The Alan Sondheim Mail Archive

December 22, 2007

Derivation of "Bug," telegraphy code, etc.

"Bug" has been traced vis-a-vis computer folklore to early programming/
hardware/software/etc. as far back as the 1950s I believe. But recently
I've come across a much earlier source. In The Telegraph Instructor, 4th
and revised edition, 1908, G.M. Dodge gives a list of telegraph terms.

"Bug-in-the-wire -- A slang phrase frequently used when a wire is in

This relates to "buggy," "he's bugged," "stop bugging me," and so forth;
what's interesting is the noun related to communications technology. In
relation to computers, this might be a case of convergent evolution, but
it's more likely to have moved through telegraphy - telephony - radio -
and so forth, into the habitus of information theory and cybernetics.

Another early term relates to the origins of "ham" in "ham radio" -
although the exact source of this remains unknown:

"'Ham' or 'Plug' -- A telegraph operator, who is not proficient."

[A number of phrases we take for granted are older than they appear. For
example, "so long"; from A. Wallace, Popular Sayings Dissected, 1895: "So
long! a leave-taking, a piece of colonial terseness is equivalent to 'au
revoir, saluons!' of which latter word it may be a direct corruption, or
again of 'salaam,' a bow, or 'salem,' 'peace be with you.' The phrase may
be paraphrased into 'Goodbye, so long as we do not meet.'"]

On another related topic, early Morse code was somewhat different; there
were all sorts of variations - Navy Codes, European Codes, Morse American
codes, etc. The same book gives for example, "The Morse code of signals as
applied to the telegraph is used exclusively in the United States." The
code as given has three dash-lengths; for example,

t is -
l is --
0 is ----
In addition,
c is .. .
that is, some letters have small breaks within them; while
i is ..
o is . .
y is .. ..
and Further, there are some longer strings; ending parentheses
) is .....  .. ..
capitalized letters are indicated by .. . .-..
- so it goes. (Oddly this has been difficult to type, since I wanted to
eliminate meta/diacritical marks which might have been taken as part of
the code itself!)

The actual telegraph (semantic) code on top of the Morse results in
messages such as

Wr r ty gg r 9
Es r ty cn
and addresses/headers can read as obscurely as
Hr tru pink No 38 VO HW "HX" ck 12 collect N P R

The code, like international signals codes, is heuristic, ideographic, and
was simply memorized by the telegraph operator. It was just as complicated
for railroad telegraphy, where the difference between 19 and 31 - both
meaning "train order" - was complex.

Note that this is triple-coding - Morse to telegraphic code to ordinary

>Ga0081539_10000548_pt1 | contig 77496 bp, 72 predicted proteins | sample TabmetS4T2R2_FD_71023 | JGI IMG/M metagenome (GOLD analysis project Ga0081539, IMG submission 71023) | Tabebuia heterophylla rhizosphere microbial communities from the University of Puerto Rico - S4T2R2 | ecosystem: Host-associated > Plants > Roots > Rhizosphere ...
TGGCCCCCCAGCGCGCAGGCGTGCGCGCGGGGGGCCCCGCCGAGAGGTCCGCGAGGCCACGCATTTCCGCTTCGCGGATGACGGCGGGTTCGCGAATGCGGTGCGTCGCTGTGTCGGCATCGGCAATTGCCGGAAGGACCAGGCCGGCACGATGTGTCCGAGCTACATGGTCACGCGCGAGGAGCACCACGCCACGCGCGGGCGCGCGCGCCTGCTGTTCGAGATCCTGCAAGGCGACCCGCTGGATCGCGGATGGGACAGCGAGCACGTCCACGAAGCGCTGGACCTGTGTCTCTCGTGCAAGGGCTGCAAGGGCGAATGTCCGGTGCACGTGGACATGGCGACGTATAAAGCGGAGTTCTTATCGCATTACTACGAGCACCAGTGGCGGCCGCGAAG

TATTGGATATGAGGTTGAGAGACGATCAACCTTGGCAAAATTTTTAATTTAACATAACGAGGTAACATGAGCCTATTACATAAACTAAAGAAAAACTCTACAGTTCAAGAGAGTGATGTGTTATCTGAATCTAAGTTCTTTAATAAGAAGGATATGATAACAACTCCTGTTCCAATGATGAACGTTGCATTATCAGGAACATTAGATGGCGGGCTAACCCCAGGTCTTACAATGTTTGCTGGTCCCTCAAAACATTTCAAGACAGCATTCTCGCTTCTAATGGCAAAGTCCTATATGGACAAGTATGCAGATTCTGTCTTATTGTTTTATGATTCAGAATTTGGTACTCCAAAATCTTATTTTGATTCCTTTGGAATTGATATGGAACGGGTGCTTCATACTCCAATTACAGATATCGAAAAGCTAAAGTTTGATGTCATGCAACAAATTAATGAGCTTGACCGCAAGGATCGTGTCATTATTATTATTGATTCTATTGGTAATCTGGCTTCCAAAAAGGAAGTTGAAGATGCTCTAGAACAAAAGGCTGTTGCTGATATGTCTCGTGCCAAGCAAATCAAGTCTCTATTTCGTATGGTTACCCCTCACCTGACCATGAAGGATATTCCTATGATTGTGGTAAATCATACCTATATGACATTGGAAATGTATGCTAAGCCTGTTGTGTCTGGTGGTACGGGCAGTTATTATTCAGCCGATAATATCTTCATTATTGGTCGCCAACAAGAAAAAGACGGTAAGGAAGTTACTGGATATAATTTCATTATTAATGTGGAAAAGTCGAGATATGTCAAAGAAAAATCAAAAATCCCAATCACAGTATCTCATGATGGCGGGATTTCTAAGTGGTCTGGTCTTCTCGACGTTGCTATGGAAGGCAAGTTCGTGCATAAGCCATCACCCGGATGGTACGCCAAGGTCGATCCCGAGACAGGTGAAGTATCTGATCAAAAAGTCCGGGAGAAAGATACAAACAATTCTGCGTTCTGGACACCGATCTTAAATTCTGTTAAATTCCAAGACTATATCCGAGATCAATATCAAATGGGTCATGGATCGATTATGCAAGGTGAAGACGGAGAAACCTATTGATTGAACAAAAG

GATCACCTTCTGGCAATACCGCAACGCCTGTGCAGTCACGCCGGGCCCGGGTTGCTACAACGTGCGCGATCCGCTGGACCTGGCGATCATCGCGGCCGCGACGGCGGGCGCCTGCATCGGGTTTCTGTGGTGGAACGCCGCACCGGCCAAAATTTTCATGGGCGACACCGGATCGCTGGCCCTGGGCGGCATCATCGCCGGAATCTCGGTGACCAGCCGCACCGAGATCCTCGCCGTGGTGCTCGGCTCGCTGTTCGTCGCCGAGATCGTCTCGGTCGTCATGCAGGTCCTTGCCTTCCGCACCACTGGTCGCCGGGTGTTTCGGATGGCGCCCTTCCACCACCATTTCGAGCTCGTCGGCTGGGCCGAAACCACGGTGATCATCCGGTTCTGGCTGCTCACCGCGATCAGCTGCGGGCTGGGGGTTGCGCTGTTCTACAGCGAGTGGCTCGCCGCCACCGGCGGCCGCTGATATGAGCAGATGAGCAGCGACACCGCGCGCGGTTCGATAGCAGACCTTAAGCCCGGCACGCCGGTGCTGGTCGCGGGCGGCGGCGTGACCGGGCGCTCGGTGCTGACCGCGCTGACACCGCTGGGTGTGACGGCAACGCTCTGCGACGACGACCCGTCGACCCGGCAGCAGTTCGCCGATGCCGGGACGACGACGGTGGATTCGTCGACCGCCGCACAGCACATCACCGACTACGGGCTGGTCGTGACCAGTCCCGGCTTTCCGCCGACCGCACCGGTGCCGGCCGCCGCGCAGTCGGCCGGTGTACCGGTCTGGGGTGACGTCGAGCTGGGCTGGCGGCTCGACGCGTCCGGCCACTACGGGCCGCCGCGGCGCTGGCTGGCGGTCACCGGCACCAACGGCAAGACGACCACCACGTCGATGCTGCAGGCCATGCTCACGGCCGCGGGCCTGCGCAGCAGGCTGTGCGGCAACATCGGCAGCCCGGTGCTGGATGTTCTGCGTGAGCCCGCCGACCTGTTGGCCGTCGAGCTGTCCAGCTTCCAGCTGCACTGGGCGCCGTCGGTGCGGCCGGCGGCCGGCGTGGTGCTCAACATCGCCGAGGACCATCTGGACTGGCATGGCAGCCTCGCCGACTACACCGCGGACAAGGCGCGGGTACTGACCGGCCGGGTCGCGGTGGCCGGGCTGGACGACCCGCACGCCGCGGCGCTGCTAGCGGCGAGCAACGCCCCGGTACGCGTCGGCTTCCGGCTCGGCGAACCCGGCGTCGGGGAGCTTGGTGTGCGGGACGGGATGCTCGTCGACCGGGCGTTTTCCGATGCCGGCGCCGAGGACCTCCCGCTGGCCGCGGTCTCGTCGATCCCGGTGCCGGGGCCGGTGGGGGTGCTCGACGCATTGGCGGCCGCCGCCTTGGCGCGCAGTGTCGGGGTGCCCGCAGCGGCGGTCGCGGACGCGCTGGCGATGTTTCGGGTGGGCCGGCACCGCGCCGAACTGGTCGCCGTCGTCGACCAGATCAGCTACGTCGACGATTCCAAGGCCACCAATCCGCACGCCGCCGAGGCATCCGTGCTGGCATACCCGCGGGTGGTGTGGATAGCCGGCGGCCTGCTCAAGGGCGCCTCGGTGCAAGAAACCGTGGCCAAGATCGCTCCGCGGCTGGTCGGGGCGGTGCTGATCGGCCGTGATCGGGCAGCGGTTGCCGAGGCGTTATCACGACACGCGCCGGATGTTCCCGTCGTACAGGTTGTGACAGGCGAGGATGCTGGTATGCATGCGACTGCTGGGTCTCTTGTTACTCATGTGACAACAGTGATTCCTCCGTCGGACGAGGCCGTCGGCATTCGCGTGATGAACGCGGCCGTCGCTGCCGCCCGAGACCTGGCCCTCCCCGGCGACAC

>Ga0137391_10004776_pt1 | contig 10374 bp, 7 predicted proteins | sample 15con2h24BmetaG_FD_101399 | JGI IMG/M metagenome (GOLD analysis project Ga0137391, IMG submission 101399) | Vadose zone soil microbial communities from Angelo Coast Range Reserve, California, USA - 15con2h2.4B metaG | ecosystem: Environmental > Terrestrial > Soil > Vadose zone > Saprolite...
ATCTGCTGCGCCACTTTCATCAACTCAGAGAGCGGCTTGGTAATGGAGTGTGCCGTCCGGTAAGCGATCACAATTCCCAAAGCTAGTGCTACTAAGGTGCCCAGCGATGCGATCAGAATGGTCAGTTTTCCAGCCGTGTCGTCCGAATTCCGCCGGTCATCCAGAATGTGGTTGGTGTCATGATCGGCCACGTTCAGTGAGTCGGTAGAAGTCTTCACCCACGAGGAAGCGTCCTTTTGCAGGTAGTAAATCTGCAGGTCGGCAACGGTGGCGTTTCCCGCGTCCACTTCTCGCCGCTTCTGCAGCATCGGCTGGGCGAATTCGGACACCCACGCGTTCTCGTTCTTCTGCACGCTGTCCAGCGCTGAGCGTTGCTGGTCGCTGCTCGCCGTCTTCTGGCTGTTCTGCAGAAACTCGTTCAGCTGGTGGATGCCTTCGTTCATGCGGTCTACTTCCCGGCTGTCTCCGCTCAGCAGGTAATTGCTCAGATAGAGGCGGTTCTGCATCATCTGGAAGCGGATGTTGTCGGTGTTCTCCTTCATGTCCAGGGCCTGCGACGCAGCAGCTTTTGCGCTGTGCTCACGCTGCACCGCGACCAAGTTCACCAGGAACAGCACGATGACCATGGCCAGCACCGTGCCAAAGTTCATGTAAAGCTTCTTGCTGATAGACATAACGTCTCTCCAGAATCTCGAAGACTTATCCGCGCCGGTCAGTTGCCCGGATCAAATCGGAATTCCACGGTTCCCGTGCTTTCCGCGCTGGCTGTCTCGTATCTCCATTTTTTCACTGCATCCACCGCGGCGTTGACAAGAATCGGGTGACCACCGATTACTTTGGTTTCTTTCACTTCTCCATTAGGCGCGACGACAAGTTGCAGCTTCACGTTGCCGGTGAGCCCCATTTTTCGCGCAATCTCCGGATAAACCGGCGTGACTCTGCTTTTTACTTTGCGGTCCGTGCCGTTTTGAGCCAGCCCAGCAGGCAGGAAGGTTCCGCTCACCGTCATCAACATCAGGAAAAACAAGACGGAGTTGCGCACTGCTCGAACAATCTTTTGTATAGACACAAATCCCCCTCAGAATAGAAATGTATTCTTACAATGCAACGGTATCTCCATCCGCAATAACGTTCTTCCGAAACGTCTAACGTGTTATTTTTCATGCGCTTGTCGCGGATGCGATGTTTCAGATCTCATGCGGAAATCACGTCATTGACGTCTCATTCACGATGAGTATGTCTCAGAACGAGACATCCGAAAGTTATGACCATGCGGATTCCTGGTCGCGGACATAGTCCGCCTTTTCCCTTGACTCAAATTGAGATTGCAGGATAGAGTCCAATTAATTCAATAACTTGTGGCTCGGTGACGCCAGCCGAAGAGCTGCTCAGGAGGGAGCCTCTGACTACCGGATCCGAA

language, and that, while natural language is fond of redundancy (re:
Shannon/Weaver), telegraphy is dominated by economic considerations.
Thus word counts, and what constitutes a word, are critical. For example:

Van Dorne - 1 word
Queen Anne County - 3 words
44.12 - 5 words
No. 185 22nd St - 8 words
North Carolina - 1 word
10 000 000 - 8 words
and so forth.

The telegraph operator also had to understand railroad Engine Steam
Whistle Signals; here are a few (o - short sound and --- long sound):

o Stop. Apply breaks.
--- --- Release Breaks.
--- o o o Flagman go back and protect rear of train.
--- --- --- --- Flagman return from west or south.
--- --- --- --- --- Flagman return from east or north.
--- --- --- When running, train parted; to be repeated until answered.
o o Answer to any signal not otherwise provided for.
--- --- o o Approaching public crossings at grade.
o o o o Call for signals.

Air whistles are different, as are torpedo signals, light signals,
semaphore, etc.

Service Message Code:

N S N - No such number.
G B A - Give better address.
G S A - Give some address.
DFS - Disregard former service.
92 - Deliver.
Deld (or) 92d - Delivered.

There is also Phillips Press Code - an example:

"A dsx rain es wind storm psd tru t nt end o ta county tsm dsyg a gt deal
o prpy, roofs wr bln off a no o sma blgs es nux trees wr uprtd. A barn
blng to James Sampson ws stru by lghtg kig 3 horses es burng svl tons o
hay stored trin." This is standardized, but formed, it seems, primarily by
the elimination of redundancy. The header for the same example, however,
is another thing:

Hr tru No 39 VO HW "HX" ck 63 collect N P R"
and so forth.


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